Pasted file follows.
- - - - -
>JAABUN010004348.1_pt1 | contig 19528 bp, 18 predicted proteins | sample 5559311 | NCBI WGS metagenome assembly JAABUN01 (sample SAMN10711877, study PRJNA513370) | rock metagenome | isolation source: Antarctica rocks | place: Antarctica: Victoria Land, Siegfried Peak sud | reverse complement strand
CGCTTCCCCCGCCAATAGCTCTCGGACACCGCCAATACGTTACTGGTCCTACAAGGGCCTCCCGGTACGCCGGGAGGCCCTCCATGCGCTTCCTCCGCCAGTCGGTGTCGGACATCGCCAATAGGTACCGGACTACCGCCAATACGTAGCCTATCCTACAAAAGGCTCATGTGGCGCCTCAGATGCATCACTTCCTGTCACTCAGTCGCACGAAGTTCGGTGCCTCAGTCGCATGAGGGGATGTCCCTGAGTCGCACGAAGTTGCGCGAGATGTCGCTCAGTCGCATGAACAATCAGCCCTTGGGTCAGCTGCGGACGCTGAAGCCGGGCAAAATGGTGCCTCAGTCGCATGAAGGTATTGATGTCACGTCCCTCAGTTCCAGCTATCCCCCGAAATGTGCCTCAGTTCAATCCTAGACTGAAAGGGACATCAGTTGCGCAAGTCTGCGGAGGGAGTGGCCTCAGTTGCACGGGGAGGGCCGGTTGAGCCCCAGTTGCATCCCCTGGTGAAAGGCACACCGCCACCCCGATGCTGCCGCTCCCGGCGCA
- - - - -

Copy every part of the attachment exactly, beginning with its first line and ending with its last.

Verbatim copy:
>JAABUN010004348.1_pt1 | contig 19528 bp, 18 predicted proteins | sample 5559311 | NCBI WGS metagenome assembly JAABUN01 (sample SAMN10711877, study PRJNA513370) | rock metagenome | isolation source: Antarctica rocks | place: Antarctica: Victoria Land, Siegfried Peak sud | reverse complement strand
CGCTTCCCCCGCCAATAGCTCTCGGACACCGCCAATACGTTACTGGTCCTACAAGGGCCTCCCGGTACGCCGGGAGGCCCTCCATGCGCTTCCTCCGCCAGTCGGTGTCGGACATCGCCAATAGGTACCGGACTACCGCCAATACGTAGCCTATCCTACAAAAGGCTCATGTGGCGCCTCAGATGCATCACTTCCTGTCACTCAGTCGCACGAAGTTCGGTGCCTCAGTCGCATGAGGGGATGTCCCTGAGTCGCACGAAGTTGCGCGAGATGTCGCTCAGTCGCATGAACAATCAGCCCTTGGGTCAGCTGCGGACGCTGAAGCCGGGCAAAATGGTGCCTCAGTCGCATGAAGGTATTGATGTCACGTCCCTCAGTTCCAGCTATCCCCCGAAATGTGCCTCAGTTCAATCCTAGACTGAAAGGGACATCAGTTGCGCAAGTCTGCGGAGGGAGTGGCCTCAGTTGCACGGGGAGGGCCGGTTGAGCCCCAGTTGCATCCCCTGGTGAAAGGCACACCGCCACCCCGATGCTGCCGCTCCCGGCGCA